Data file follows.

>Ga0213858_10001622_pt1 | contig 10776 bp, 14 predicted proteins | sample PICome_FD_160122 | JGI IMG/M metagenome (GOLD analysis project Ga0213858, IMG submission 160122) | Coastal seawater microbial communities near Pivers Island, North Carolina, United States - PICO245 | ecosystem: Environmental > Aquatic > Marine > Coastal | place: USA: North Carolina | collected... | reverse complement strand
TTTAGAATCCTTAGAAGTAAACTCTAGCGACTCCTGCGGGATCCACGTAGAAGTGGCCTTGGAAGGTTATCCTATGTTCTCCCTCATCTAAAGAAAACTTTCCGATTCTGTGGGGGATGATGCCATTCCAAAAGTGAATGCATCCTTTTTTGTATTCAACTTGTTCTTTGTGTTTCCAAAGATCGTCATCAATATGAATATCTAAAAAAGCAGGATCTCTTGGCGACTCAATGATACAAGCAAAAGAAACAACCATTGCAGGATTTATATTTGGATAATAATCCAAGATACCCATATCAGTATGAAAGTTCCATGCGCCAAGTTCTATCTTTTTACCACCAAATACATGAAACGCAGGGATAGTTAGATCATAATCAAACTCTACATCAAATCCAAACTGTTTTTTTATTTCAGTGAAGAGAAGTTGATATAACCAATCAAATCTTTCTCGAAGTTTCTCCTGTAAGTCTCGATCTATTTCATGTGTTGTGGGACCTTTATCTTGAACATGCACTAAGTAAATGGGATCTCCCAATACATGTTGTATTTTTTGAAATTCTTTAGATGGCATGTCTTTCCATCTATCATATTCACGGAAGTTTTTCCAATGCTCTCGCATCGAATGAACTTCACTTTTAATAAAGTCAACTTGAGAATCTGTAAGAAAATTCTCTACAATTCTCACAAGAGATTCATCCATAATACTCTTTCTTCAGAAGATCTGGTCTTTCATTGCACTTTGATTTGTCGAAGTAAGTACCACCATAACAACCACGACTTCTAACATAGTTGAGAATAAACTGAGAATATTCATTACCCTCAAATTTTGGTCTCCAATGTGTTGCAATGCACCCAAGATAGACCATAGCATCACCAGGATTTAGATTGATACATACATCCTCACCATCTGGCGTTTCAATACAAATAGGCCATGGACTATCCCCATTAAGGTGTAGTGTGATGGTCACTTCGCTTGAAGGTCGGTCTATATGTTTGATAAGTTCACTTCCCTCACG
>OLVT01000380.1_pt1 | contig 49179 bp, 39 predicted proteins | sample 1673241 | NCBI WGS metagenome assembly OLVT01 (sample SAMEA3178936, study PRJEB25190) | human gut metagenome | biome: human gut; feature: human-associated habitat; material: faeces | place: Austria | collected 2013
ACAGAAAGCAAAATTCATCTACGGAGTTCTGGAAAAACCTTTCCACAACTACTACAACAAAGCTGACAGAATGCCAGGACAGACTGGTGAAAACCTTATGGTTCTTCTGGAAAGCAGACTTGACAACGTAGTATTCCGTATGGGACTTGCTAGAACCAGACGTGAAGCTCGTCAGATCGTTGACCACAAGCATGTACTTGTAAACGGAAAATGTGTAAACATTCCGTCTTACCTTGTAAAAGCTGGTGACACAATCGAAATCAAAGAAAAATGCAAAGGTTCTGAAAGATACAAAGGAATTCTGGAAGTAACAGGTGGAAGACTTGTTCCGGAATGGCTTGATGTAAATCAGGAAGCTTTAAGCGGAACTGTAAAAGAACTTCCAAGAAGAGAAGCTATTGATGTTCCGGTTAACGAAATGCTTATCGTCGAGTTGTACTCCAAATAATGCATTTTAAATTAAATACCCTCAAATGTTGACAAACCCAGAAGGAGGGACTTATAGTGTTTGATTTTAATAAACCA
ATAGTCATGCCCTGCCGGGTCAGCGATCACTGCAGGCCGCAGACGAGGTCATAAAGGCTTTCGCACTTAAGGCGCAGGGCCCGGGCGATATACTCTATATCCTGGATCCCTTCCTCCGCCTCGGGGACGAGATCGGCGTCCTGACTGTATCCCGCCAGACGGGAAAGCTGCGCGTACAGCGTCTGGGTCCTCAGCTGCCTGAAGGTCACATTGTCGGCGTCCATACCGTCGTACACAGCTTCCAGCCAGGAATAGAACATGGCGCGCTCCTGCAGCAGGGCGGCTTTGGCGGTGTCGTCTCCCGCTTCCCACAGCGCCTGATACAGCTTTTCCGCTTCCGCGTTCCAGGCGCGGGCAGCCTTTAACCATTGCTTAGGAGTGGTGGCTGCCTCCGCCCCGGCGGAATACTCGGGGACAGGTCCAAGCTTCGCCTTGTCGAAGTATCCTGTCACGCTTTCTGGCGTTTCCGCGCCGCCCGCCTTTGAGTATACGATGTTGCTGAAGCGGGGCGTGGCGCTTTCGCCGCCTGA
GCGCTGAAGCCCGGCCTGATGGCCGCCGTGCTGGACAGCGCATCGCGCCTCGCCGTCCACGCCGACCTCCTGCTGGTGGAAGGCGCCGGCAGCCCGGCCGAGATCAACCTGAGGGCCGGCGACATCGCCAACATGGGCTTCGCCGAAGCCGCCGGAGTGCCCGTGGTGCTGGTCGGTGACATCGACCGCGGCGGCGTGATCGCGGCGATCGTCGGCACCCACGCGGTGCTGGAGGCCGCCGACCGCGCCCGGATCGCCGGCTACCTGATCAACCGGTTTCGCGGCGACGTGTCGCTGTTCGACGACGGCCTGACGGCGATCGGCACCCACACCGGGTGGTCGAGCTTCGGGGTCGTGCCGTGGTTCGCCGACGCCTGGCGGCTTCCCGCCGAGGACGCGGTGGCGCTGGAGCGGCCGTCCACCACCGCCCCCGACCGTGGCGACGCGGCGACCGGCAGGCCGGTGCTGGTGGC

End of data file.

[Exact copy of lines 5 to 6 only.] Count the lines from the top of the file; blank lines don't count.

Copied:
ATAGTCATGCCCTGCCGGGTCAGCGATCACTGCAGGCCGCAGACGAGGTCATAAAGGCTTTCGCACTTAAGGCGCAGGGCCCGGGCGATATACTCTATATCCTGGATCCCTTCCTCCGCCTCGGGGACGAGATCGGCGTCCTGACTGTATCCCGCCAGACGGGAAAGCTGCGCGTACAGCGTCTGGGTCCTCAGCTGCCTGAAGGTCACATTGTCGGCGTCCATACCGTCGTACACAGCTTCCAGCCAGGAATAGAACATGGCGCGCTCCTGCAGCAGGGCGGCTTTGGCGGTGTCGTCTCCCGCTTCCCACAGCGCCTGATACAGCTTTTCCGCTTCCGCGTTCCAGGCGCGGGCAGCCTTTAACCATTGCTTAGGAGTGGTGGCTGCCTCCGCCCCGGCGGAATACTCGGGGACAGGTCCAAGCTTCGCCTTGTCGAAGTATCCTGTCACGCTTTCTGGCGTTTCCGCGCCGCCCGCCTTTGAGTATACGATGTTGCTGAAGCGGGGCGTGGCGCTTTCGCCGCCTGA
GCGCTGAAGCCCGGCCTGATGGCCGCCGTGCTGGACAGCGCATCGCGCCTCGCCGTCCACGCCGACCTCCTGCTGGTGGAAGGCGCCGGCAGCCCGGCCGAGATCAACCTGAGGGCCGGCGACATCGCCAACATGGGCTTCGCCGAAGCCGCCGGAGTGCCCGTGGTGCTGGTCGGTGACATCGACCGCGGCGGCGTGATCGCGGCGATCGTCGGCACCCACGCGGTGCTGGAGGCCGCCGACCGCGCCCGGATCGCCGGCTACCTGATCAACCGGTTTCGCGGCGACGTGTCGCTGTTCGACGACGGCCTGACGGCGATCGGCACCCACACCGGGTGGTCGAGCTTCGGGGTCGTGCCGTGGTTCGCCGACGCCTGGCGGCTTCCCGCCGAGGACGCGGTGGCGCTGGAGCGGCCGTCCACCACCGCCCCCGACCGTGGCGACGCGGCGACCGGCAGGCCGGTGCTGGTGGC